7.1(d) affords him 21 days from the service of the individual defendants’ objections in
which to file a response. Docket No. 113 at 3. However, plaintiff does not account for
the fact that Rule 72(a), unlike Rule 72(b), does not provide for a response to an
objection as a matter of course. Moreover, given that the individual defendants’
depositions were to be scheduled between September 15 and October 10, 2014 and
that the individual defendants filed two motions to expedite resolution of the objections,
District courts review magistrate judges’ orders regarding nondispositive motions
under a “clearly erroneous or contrary to law” standard. 28 U.S.C. § 636(b)(1)(A); Fed.
R. Civ. P. 72(a). Under this standard of review, a magistrate judge’s finding should not
be rejected merely because the Court would have decided the matter differently. See
Anderson v. City of Bessemer City, 470 U.S. 564, 573 (1985). A district court must
affirm a magistrate judge’s decision unless “‘on the entire evidence[, the district court] is
left with the definite and firm conviction that a mistake has been committed.’” Ocelot Oil
Corp. v. Sparrow Indus., 847 F.2d 1458, 1464 (10th Cir. 1988) (quoting United States v.
U.S. Gypsum Co., 333 U.S. 364, 395 (1948)).
The individual defendants first argue that, because a qualified immunity defense
has been raised, discovery should be stayed until the defense is resolved. Docket No.
101 at 5. Qualified immunity shields government officials from claims for money
damages absent a showing that (1) the official violated a constitutional right and (2) the
right was “clearly established” at the time the challenged conduct occurred. Harlow v.
Fitzgerald, 457 U.S. 800, 818 (1982). Qualified immunity provides a defense to trial
and the other burdens of litigation such as discovery, rather than just liability. See
Saucier v. Katz, 533 U.S. 194, 200 (2001), overruled on other grounds by Pearson v.
Callahan, 555 U.S. 223 (2009). The Supreme Court has suggested that the threshold
question of qualified immunity should be resolved before permitting discovery.
Crawford-El v. Britton, 523 U.S. 574, 598 (1998). However, a qualified immunity
the exigency of this matter was apparent. In any event, the Court has reviewed
plaintiff’s arguments in his opposition to the individual defendants’ motion to stay
discovery and plaintiff’s arguments in his response to the emergency motion.
defense does not automatically bar all discovery. See Currier v. Doran, 242 F.3d 905,
916-17 (10th Cir. 2001); see id. at 914 (although qualified immunity protects public
officials “from the costs associated with defending against lawsuits, particularly
baseless ones, it d[oes] not follow that a defendant’s claim of qualified immunity c[an]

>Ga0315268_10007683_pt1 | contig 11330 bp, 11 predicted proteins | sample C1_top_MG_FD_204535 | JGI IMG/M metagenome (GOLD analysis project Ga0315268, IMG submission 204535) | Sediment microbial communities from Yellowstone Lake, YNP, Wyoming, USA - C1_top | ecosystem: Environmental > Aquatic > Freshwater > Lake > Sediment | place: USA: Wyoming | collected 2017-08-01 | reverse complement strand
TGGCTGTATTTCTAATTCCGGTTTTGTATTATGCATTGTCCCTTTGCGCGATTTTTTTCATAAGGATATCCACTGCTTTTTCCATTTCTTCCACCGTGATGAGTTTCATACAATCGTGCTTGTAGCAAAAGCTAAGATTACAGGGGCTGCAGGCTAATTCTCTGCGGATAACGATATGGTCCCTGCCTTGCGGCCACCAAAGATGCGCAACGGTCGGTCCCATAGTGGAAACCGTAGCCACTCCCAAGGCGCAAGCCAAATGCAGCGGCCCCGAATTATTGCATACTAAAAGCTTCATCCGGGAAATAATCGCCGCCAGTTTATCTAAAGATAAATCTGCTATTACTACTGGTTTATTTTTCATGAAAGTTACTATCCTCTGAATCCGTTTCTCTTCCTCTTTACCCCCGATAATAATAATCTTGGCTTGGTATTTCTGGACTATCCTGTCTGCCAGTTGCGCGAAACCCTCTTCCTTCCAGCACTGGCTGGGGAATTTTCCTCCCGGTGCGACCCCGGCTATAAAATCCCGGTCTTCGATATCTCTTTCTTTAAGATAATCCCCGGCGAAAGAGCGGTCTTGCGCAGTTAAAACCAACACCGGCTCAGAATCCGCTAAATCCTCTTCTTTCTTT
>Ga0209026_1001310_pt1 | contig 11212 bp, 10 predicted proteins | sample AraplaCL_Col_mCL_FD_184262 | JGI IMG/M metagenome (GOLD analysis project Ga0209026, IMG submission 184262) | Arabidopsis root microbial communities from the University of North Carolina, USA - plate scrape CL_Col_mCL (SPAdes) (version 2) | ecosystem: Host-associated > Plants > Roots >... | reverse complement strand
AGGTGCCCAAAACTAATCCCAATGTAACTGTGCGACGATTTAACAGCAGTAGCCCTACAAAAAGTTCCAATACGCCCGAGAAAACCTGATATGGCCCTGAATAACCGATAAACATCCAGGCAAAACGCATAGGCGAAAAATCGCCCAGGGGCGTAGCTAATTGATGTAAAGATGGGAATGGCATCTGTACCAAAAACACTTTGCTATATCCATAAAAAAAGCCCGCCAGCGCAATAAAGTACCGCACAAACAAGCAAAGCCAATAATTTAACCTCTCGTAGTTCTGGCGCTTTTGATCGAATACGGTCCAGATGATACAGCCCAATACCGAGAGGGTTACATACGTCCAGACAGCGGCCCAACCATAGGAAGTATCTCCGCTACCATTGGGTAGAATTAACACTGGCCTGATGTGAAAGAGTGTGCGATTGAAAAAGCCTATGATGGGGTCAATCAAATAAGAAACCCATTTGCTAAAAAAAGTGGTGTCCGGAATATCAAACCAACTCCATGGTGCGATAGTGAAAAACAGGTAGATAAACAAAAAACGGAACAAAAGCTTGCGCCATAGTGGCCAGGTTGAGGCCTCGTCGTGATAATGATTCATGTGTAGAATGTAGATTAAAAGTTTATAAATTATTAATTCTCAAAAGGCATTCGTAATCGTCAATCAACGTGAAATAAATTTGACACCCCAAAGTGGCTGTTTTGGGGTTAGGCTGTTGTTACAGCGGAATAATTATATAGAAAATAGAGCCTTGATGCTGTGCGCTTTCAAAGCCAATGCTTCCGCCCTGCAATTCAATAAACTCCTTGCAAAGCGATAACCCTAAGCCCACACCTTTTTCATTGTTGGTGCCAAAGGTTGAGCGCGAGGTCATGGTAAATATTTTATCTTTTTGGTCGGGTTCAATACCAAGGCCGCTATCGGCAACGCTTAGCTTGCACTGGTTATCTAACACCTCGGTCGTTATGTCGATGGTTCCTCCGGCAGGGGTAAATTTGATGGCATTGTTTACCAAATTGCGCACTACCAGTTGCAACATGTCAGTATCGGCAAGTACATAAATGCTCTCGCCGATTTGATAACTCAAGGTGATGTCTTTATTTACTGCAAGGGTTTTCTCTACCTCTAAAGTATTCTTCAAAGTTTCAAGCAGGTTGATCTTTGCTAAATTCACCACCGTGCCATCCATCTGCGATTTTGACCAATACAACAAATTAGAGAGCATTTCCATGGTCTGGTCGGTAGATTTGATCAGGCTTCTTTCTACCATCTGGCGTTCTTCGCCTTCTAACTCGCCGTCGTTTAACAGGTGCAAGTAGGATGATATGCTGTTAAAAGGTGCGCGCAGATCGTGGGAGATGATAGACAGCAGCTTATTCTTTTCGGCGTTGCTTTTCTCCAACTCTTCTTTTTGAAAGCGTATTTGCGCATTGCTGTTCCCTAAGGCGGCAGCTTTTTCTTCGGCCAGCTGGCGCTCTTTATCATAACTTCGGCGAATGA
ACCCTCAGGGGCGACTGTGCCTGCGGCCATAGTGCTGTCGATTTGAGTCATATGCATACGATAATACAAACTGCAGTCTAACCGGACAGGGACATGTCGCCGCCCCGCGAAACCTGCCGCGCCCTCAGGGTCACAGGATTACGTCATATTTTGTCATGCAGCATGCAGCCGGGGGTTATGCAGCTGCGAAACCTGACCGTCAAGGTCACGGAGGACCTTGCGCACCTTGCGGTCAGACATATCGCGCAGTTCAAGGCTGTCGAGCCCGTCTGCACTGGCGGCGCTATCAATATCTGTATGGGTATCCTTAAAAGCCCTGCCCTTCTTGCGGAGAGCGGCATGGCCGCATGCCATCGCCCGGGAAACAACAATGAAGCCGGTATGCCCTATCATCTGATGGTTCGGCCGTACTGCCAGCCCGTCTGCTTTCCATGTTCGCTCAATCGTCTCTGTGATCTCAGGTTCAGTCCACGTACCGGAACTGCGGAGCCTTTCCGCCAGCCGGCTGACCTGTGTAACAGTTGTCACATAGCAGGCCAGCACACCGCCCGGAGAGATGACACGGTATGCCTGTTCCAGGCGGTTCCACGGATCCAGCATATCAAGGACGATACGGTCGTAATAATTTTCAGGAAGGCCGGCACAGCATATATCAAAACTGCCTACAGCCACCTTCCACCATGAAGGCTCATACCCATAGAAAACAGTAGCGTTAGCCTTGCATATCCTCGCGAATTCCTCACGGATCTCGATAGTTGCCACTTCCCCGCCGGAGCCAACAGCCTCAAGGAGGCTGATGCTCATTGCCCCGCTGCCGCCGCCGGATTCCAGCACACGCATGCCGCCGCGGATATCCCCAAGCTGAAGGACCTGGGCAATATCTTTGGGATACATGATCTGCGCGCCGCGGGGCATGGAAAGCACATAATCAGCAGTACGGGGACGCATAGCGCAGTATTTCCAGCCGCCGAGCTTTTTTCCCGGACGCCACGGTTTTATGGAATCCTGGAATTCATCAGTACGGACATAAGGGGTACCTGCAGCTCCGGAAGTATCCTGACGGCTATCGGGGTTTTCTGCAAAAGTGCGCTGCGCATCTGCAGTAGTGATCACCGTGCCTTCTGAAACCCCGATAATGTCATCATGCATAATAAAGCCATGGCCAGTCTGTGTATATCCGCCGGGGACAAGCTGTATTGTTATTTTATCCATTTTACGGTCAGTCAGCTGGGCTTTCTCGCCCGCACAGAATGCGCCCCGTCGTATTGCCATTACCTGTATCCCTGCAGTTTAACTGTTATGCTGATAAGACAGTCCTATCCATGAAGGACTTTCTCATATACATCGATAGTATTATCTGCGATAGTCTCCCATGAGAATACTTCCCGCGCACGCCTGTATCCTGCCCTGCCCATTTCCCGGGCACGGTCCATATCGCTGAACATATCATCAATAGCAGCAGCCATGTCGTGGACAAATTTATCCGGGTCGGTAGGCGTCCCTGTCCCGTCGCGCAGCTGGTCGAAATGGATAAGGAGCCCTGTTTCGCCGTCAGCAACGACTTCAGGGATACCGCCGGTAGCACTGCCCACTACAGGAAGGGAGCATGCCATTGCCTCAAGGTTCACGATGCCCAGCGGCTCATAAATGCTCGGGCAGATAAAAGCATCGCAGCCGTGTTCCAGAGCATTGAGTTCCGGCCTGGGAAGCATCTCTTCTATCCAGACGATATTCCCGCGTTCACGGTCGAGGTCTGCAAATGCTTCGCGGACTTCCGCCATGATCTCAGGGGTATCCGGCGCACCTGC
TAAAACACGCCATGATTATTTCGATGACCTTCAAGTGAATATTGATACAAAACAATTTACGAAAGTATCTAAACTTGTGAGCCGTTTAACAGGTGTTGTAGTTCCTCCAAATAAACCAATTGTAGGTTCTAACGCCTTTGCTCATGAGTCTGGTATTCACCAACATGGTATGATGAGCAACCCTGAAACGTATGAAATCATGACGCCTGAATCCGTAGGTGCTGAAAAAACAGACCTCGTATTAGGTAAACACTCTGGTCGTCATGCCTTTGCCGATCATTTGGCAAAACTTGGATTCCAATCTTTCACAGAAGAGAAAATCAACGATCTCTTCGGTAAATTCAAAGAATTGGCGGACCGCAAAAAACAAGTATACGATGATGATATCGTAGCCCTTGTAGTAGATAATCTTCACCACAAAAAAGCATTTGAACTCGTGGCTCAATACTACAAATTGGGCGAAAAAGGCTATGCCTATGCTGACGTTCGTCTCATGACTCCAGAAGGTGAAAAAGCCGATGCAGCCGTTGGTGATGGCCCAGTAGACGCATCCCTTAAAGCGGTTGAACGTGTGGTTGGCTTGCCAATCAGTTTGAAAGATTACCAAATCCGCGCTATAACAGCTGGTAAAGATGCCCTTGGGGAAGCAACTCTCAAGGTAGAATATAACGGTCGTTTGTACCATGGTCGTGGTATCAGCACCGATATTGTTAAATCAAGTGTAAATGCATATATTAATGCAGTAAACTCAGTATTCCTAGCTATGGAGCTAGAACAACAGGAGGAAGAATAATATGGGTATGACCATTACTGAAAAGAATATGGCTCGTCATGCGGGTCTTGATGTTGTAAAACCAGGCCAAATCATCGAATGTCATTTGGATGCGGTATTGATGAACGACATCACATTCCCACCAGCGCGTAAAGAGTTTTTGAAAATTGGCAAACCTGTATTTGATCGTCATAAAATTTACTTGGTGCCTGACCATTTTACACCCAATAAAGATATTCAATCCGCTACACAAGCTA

always be resolved before at least some discovery [is] conducted.”) (citing Crawford-El,
523 U.S. at 591-93 & 593 n.14). Rather, def endants asserting qualified immunity are
entitled to be shielded from “unnecessary and burdensome discovery.” Rome, 225
F.R.D. at 643 (quoting Crawford-El, 523 U.S. at 598). As the Tenth Circuit has stated,
“[q]ualified immunity does not shield government officials from all discovery but only
discovery which is either avoidable or overly broad. Discovery designed to flesh out the
merits of plaintiff’s claim before a ruling on the immunity defense . . . would certainly fall
within this category.” Garrett v. Stratman, 254 F.3d 946, 953 (10th Cir. 2001)
(quotations omitted). Moreover, as noted in Rome, qualified immunity’s shield against
burdensome discovery is not applicable to government entities or to claims for
declaratory or injunctive relief. 225 F.R.D. at 643.
The magistrate judge made reference to Rome, where the court considered the
proper scope of a stay of discovery when qualified immunity had been raised in a
motion for summary judgment. Id. at 644-45. The court determined the defendantentities not entitled to a stay of discovery on claims against them. Id. The court further
determined that limited discovery relating directly to the contested facts regarding the
specific incident underlying the claims and defense of immunity was appropriate, but
stayed all other discovery as it related to claims brought against the individual
defendants. Id. The magistrate judge also referred to Parker Personal Care, where
plaintiff brought 42 U.S.C. § 1983 claims against defendants in their individual and
official capacities and the defendants, in their individual capacities, filed a motion to
dismiss raising the qualified immunity defense. 2014 WL 1515574, at * 1. The
magistrate judge, citing Rome, granted a stay prohibiting discovery that sought
information “other than that relating to disputed factual issues regarding the actual
events giving rise to the qualified immunity defense” and permitted discovery, as
relevant here, to the extent it sought information from the individual defendants as
ordinary fact witnesses. Id. at *2.
The individual defendants fail to make a compelling case that clear error exists in
the decision not to stay discovery in its entirety. Plaintiff brings claims against the BOP
and Director Samuels in his official capacity and seeks injunctive relief concerning his
current conditions of confinement, none of which are subject to the qualified immunity
defense. Docket No. 75 at 16-17. Although the individual defendants argue that they
would necessarily be involved in discovery related to such claims, qualified immunity
does not provide a broad protection against all discovery. See Rome, 225 F.R.D. at